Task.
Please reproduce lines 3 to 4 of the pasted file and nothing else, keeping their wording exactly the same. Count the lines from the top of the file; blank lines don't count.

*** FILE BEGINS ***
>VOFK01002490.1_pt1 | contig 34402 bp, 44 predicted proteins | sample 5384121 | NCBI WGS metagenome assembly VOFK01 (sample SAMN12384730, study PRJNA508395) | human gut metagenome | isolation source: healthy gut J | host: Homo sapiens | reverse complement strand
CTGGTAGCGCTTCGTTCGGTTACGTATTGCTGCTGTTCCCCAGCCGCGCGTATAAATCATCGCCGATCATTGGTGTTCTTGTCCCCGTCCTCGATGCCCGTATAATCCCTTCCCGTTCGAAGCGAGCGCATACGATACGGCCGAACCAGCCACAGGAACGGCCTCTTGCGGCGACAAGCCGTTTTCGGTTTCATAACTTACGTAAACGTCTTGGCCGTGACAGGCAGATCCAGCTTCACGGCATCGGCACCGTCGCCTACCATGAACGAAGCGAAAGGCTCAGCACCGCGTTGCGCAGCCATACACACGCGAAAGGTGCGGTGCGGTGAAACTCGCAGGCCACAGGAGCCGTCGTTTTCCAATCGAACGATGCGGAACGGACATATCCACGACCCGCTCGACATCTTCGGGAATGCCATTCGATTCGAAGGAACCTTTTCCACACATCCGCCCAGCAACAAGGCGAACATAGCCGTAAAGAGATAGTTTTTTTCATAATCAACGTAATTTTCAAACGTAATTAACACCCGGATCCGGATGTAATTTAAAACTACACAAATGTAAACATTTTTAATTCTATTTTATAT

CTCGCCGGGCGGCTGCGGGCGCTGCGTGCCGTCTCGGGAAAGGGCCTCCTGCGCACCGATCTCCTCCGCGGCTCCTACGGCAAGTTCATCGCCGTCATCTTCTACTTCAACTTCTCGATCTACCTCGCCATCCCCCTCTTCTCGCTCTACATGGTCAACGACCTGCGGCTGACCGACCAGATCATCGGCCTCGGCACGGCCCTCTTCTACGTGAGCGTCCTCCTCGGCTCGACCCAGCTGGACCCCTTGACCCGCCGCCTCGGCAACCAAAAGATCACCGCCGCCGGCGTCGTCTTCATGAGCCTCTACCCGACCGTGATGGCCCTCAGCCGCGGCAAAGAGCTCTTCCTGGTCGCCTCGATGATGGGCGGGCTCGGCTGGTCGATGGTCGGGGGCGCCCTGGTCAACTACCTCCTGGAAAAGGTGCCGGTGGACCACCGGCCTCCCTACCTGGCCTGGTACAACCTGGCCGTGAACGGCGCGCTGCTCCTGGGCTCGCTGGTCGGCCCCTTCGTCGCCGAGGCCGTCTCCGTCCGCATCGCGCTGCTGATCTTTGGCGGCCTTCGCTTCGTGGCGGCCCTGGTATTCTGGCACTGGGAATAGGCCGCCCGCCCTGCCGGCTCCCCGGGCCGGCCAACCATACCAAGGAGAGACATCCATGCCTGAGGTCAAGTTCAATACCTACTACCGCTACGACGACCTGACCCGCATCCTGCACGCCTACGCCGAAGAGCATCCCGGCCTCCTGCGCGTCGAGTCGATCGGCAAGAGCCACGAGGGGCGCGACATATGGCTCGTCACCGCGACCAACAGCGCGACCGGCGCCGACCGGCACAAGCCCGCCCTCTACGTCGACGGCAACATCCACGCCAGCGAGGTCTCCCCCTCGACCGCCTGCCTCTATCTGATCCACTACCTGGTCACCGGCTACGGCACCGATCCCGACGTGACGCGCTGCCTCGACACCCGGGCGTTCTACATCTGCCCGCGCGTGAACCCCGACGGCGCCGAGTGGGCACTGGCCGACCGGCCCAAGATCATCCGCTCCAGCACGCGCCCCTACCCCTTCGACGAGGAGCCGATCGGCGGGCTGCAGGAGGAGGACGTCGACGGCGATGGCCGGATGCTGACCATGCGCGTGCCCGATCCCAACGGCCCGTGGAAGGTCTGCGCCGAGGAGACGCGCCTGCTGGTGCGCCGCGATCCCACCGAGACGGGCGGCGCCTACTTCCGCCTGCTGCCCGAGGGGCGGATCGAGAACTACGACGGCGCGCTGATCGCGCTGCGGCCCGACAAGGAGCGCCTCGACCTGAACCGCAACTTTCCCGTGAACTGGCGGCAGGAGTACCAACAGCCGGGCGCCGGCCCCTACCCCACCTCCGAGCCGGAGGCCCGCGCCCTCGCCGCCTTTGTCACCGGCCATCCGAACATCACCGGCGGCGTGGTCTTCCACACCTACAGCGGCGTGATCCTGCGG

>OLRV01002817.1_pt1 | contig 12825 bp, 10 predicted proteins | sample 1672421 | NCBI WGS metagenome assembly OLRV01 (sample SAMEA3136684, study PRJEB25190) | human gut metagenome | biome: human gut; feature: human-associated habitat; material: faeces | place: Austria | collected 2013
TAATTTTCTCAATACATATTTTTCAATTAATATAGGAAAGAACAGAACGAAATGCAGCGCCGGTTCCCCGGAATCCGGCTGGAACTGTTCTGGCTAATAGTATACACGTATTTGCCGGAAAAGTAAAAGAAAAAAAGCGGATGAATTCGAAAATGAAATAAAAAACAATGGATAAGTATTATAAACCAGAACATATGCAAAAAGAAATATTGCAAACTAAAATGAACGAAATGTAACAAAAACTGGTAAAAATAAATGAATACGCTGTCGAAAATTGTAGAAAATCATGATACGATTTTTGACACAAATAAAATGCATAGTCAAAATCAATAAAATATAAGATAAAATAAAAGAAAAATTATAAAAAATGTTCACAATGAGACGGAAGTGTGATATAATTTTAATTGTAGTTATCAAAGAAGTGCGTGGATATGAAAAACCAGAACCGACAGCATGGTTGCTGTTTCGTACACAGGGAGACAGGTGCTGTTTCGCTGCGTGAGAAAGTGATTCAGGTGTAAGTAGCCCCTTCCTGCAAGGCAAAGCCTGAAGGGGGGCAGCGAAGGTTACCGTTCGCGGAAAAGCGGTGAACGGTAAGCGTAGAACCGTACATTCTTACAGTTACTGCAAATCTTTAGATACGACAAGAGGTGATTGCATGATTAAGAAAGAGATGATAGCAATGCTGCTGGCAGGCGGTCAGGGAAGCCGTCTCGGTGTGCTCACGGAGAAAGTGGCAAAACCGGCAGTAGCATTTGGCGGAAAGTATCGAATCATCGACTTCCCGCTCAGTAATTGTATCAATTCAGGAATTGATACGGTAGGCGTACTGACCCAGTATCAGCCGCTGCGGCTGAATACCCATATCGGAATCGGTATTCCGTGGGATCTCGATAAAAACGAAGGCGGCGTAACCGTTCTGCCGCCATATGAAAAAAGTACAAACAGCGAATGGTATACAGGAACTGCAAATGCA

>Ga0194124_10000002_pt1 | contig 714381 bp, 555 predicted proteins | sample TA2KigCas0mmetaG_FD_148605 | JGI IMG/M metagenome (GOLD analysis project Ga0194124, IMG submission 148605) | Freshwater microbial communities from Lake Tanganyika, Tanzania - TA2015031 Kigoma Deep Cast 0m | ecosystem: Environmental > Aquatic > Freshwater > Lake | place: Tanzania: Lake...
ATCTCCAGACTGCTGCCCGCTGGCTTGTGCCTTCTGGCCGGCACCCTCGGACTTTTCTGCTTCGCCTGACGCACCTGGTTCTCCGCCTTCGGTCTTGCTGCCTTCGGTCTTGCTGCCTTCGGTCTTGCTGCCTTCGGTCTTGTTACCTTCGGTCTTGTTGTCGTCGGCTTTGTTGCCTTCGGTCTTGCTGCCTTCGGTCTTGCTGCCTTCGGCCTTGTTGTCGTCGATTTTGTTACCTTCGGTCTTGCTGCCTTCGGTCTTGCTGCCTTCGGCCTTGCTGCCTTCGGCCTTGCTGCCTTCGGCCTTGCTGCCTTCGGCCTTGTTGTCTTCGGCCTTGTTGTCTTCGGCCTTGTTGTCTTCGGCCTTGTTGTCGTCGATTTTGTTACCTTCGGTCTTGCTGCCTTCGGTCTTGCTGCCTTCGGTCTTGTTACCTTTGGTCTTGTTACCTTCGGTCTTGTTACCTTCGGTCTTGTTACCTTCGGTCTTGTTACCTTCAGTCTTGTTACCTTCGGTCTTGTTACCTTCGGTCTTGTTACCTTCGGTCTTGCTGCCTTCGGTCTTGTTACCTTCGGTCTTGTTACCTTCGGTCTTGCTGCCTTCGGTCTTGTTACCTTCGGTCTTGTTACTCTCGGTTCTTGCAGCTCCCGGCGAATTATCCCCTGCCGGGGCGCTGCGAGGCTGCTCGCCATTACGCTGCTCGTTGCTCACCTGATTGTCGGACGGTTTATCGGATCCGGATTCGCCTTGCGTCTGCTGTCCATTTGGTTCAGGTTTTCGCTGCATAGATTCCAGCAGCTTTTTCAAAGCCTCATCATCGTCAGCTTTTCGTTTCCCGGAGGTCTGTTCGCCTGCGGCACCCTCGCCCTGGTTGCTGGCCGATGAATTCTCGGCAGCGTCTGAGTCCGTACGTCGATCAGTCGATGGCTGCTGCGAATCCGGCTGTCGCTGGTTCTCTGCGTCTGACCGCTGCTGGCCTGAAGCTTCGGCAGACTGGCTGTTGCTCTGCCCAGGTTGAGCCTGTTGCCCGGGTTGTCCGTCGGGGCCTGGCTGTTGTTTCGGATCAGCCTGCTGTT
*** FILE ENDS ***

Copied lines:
CTCGCCGGGCGGCTGCGGGCGCTGCGTGCCGTCTCGGGAAAGGGCCTCCTGCGCACCGATCTCCTCCGCGGCTCCTACGGCAAGTTCATCGCCGTCATCTTCTACTTCAACTTCTCGATCTACCTCGCCATCCCCCTCTTCTCGCTCTACATGGTCAACGACCTGCGGCTGACCGACCAGATCATCGGCCTCGGCACGGCCCTCTTCTACGTGAGCGTCCTCCTCGGCTCGACCCAGCTGGACCCCTTGACCCGCCGCCTCGGCAACCAAAAGATCACCGCCGCCGGCGTCGTCTTCATGAGCCTCTACCCGACCGTGATGGCCCTCAGCCGCGGCAAAGAGCTCTTCCTGGTCGCCTCGATGATGGGCGGGCTCGGCTGGTCGATGGTCGGGGGCGCCCTGGTCAACTACCTCCTGGAAAAGGTGCCGGTGGACCACCGGCCTCCCTACCTGGCCTGGTACAACCTGGCCGTGAACGGCGCGCTGCTCCTGGGCTCGCTGGTCGGCCCCTTCGTCGCCGAGGCCGTCTCCGTCCGCATCGCGCTGCTGATCTTTGGCGGCCTTCGCTTCGTGGCGGCCCTGGTATTCTGGCACTGGGAATAGGCCGCCCGCCCTGCCGGCTCCCCGGGCCGGCCAACCATACCAAGGAGAGACATCCATGCCTGAGGTCAAGTTCAATACCTACTACCGCTACGACGACCTGACCCGCATCCTGCACGCCTACGCCGAAGAGCATCCCGGCCTCCTGCGCGTCGAGTCGATCGGCAAGAGCCACGAGGGGCGCGACATATGGCTCGTCACCGCGACCAACAGCGCGACCGGCGCCGACCGGCACAAGCCCGCCCTCTACGTCGACGGCAACATCCACGCCAGCGAGGTCTCCCCCTCGACCGCCTGCCTCTATCTGATCCACTACCTGGTCACCGGCTACGGCACCGATCCCGACGTGACGCGCTGCCTCGACACCCGGGCGTTCTACATCTGCCCGCGCGTGAACCCCGACGGCGCCGAGTGGGCACTGGCCGACCGGCCCAAGATCATCCGCTCCAGCACGCGCCCCTACCCCTTCGACGAGGAGCCGATCGGCGGGCTGCAGGAGGAGGACGTCGACGGCGATGGCCGGATGCTGACCATGCGCGTGCCCGATCCCAACGGCCCGTGGAAGGTCTGCGCCGAGGAGACGCGCCTGCTGGTGCGCCGCGATCCCACCGAGACGGGCGGCGCCTACTTCCGCCTGCTGCCCGAGGGGCGGATCGAGAACTACGACGGCGCGCTGATCGCGCTGCGGCCCGACAAGGAGCGCCTCGACCTGAACCGCAACTTTCCCGTGAACTGGCGGCAGGAGTACCAACAGCCGGGCGCCGGCCCCTACCCCACCTCCGAGCCGGAGGCCCGCGCCCTCGCCGCCTTTGTCACCGGCCATCCGAACATCACCGGCGGCGTGGTCTTCCACACCTACAGCGGCGTGATCCTGCGG

>OLRV01002817.1_pt1 | contig 12825 bp, 10 predicted proteins | sample 1672421 | NCBI WGS metagenome assembly OLRV01 (sample SAMEA3136684, study PRJEB25190) | human gut metagenome | biome: human gut; feature: human-associated habitat; material: faeces | place: Austria | collected 2013